and her own needs? Did you ever consider actually writing a scene showing their reunion and ending the novel that way, with a happy ending? Or how is this that happy ending?

KH:Actually, I didn’t see the ending as “throwing caution to the wind and driving to Mystic to reunite with Nick.” To me, Annie was finally embracing her future and allowing her past to be part of who she would become. I saw her, this woman who had let herself be confined and held back, as driving toward her own self-determined future . . . and that Nick was the reward for that courageous choice,
rather than the reason for it. Not surprisingly, I did write the happy-ever-after reunion scene; it was in several versions of the novel. Ultimately, I decided against it. I thought it made the story seem smaller somehow. I preferred ending on the note that Annie had the whole world open to her and she was in the driver’s seat. She could go anywhere; to me, that was the happy ending. And let’s face it: We all know she ends up with Nick.

JMG: As the story unfolded, what did Annie do that most surprised you? Or did you always know exactly what her next step would be?

KH: I’m not often surprised by my characters. As a writer, I’m very in control. Perhaps it’s my legal background.That being said, however, I was shocked that Nick and Annie slept together on their first meeting. I knew there would be all the sparks of a long ago, never-quite-forgotten young love, but sex? I had no idea.

JMG: I’m sure that readers would love to see what happens with Annie, Nick, Blake, and the entire cast of characters in a sequel. Do you have any plans to write one? Or doyou feel that the arc of this story—and these characters—is complete?

KH: Of all the novels I’ve written, On Mystic Lake is the book that seems to demand a sequel. At least that’s whatmy readers tell me. To me, though, the story is complete. I’ve told all the story that’s mine to tell. They really do live happily ever after. I’ve learned never to say never, but I sure don’t see a sequel in the future.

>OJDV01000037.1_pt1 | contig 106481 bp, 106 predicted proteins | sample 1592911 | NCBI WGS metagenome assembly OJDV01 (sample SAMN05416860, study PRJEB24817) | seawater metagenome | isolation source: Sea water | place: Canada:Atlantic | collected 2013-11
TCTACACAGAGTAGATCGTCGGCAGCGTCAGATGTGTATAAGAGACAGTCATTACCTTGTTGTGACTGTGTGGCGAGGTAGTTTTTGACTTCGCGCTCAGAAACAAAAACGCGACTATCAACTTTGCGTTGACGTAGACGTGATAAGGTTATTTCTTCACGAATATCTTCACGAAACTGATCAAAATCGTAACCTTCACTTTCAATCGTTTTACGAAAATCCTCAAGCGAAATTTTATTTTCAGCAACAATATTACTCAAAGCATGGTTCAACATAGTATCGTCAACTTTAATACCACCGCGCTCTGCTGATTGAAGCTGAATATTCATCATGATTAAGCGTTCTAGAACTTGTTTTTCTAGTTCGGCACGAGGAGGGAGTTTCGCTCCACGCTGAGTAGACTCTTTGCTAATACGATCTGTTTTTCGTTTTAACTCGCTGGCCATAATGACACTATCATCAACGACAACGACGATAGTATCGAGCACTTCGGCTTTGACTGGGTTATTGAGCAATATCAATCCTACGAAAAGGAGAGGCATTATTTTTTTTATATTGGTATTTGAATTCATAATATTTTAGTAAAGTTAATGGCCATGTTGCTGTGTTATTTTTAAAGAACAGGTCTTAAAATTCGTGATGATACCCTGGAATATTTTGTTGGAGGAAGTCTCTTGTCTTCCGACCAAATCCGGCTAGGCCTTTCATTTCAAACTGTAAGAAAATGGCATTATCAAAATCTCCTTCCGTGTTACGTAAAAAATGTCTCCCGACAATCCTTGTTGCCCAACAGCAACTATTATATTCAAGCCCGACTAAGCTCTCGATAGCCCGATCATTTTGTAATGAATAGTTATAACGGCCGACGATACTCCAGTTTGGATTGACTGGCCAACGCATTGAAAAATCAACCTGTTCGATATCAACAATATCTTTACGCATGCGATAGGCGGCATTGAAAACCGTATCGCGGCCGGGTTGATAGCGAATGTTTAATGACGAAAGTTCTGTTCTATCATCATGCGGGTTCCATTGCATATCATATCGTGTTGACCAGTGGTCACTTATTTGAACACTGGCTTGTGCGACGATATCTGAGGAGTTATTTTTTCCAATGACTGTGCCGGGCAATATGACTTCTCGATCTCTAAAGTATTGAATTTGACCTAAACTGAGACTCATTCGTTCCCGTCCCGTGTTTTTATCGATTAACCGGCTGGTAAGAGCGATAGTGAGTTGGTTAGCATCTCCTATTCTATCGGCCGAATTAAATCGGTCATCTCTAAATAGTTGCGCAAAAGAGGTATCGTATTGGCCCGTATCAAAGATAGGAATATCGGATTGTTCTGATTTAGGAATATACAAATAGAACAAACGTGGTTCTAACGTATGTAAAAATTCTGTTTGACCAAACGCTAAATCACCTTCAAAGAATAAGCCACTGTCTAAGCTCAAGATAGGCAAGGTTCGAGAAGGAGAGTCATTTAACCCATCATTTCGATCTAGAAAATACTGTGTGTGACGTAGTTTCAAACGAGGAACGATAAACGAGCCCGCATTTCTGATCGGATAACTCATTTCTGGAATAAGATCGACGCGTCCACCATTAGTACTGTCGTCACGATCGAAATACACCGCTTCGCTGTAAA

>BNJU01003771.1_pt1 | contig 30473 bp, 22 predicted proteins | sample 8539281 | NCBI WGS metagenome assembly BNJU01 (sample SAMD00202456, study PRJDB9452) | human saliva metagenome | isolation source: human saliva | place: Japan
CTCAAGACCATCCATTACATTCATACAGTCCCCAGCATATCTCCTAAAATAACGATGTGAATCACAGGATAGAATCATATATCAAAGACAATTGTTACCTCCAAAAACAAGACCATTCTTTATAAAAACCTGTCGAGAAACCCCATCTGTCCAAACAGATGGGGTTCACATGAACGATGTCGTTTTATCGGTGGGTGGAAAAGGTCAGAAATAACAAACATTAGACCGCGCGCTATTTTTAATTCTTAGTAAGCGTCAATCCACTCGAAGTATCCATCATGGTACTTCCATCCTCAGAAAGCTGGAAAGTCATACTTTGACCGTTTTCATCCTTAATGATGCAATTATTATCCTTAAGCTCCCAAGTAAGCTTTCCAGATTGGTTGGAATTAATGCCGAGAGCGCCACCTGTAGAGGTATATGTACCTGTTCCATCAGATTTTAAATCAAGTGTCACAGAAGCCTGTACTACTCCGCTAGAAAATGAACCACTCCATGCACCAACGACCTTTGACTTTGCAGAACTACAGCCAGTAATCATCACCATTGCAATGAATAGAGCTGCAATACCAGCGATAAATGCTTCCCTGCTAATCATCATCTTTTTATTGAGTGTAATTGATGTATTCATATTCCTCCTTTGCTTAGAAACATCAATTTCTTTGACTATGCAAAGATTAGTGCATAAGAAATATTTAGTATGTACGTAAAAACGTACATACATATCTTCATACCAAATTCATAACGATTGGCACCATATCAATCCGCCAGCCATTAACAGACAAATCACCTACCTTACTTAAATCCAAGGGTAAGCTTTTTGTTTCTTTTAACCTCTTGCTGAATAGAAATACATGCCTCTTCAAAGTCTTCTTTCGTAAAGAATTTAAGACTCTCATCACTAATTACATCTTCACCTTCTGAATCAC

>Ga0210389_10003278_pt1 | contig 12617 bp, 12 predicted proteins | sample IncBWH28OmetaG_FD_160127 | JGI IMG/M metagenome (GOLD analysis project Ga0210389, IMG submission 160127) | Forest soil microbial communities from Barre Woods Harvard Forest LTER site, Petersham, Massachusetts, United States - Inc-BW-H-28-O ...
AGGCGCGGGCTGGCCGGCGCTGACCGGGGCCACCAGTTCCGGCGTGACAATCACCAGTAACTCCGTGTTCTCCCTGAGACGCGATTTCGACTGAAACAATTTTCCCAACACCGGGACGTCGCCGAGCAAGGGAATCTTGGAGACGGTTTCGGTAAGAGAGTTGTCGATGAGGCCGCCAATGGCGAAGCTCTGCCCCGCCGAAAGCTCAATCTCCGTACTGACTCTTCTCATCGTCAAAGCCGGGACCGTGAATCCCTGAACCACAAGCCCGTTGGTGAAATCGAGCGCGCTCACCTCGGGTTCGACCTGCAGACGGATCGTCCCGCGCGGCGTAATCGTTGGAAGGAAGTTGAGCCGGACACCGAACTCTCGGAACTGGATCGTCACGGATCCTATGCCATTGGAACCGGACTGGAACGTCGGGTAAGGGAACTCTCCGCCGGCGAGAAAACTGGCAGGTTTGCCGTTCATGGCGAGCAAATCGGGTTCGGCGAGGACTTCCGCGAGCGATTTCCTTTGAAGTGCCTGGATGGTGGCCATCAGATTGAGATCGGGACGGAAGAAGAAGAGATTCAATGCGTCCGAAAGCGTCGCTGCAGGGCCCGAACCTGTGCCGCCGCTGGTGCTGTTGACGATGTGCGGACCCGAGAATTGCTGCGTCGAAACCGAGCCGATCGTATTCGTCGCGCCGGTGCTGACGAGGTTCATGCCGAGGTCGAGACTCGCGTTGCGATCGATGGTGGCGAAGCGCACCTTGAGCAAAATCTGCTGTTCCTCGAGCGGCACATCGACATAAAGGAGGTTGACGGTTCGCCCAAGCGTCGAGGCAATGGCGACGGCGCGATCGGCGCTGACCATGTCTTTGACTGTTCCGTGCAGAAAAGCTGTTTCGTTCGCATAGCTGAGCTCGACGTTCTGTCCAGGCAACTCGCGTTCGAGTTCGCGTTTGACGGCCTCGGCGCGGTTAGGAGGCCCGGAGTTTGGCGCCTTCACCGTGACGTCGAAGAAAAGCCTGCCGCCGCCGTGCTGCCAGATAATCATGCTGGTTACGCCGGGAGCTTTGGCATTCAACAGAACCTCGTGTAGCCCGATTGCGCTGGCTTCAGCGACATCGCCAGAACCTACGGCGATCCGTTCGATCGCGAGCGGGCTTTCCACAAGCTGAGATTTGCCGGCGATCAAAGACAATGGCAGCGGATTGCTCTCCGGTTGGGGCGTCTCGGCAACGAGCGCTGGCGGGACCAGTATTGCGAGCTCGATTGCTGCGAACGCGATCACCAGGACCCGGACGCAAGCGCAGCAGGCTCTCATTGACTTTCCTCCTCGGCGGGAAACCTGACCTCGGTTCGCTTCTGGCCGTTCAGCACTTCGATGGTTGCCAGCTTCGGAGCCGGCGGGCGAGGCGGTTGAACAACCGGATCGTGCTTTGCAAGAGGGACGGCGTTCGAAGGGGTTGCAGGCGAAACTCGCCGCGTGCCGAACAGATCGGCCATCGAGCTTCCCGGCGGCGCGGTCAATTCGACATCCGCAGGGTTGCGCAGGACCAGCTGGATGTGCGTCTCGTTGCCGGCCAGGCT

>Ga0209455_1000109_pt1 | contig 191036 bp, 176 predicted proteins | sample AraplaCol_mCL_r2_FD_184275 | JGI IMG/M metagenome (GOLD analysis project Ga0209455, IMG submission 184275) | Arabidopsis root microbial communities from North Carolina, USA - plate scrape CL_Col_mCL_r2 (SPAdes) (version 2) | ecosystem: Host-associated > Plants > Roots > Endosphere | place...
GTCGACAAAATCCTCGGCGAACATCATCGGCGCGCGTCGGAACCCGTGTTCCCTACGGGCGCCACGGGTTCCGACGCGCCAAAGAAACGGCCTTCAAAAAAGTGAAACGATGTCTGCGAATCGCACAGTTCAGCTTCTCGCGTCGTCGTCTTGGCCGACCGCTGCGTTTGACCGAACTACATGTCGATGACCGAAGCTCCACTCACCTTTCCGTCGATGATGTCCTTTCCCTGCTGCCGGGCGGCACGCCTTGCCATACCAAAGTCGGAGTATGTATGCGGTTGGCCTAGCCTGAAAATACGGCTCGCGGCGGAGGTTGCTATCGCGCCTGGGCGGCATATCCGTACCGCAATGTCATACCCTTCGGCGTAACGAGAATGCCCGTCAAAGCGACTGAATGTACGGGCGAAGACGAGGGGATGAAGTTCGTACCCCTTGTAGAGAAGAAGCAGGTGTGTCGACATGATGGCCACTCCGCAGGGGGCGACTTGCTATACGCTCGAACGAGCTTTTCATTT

JMG: Do you have any routines or rituals you adhere to while you’re writing, which facilitate the process and bring you inspiration and creativity? What are they?

KH: Like most working mothers, I have a pretty rigid schedule. For the most part, I write on school days during school hours. This allows me to take off a lot of time during the summer and winter breaks to be with my family. In a couple of years my son will be going off to college and then I imagine I’ll reassess this schedule, but for now it works beautifully. I get the best of both worlds: a career I love and the ability to be a stay-at-home mom. As for routines that inspire me and/or fuel my creativity,
I don’t really have any. I don’t light candles or burn incense or listen to music. For me, the best spur to creativity is living as full a life as I can—seeing and talking to
friends, hanging out with my family, traveling, going to the movies. The more I’m a part of the crazy madness of ordinary life, the more I have to write about.

JMG: You wrote this book several years ago. Does it differ from the novels that preceded it, and those that came after? If so, how?

KH: On Mystic Lake was truly a break out, path-changing book for me. Prior to it, I had been writing historical romances, and although I loved them, as I got older I found that I wanted to write bigger contemporary novels that reflected the world I saw around me. While many of my novels still feature love stories, they also now explore the myriad other relationships that touch and shape our lives. I have stayed on that path since Mystic. Most of my novels are centered on a woman’s coming of age—a thing that can happen at any time in life and always brings with it a host of unexpected choices and challenges.

Is there a particular story idea that’s currently sparking your imagination? What can readers expect next from you?

KH: Currently I am putting the finishing touches on TheThings We Do for Love. It’s the story of an unlikely friendship that forms between a woman who can’t have children and the troubled teenage girl who changes her life. It is an intensely emotional, deeply felt novel that journeys to thevery heart of what it means to be a family. After that, who knows? I guess I’ll have to start hanging out with my girlfriends and my family and live life to the fullest . . . and see
where it takes me.



“Superb . . . I’ll heartily recommend On Mystic Lake to any woman . . . who demands that a story leave her in a satisfied glow.”
The Washington Post Book World

“A LUMINESCENT STORY . . . Hannah touches the deepest, most tender corners of our hearts.”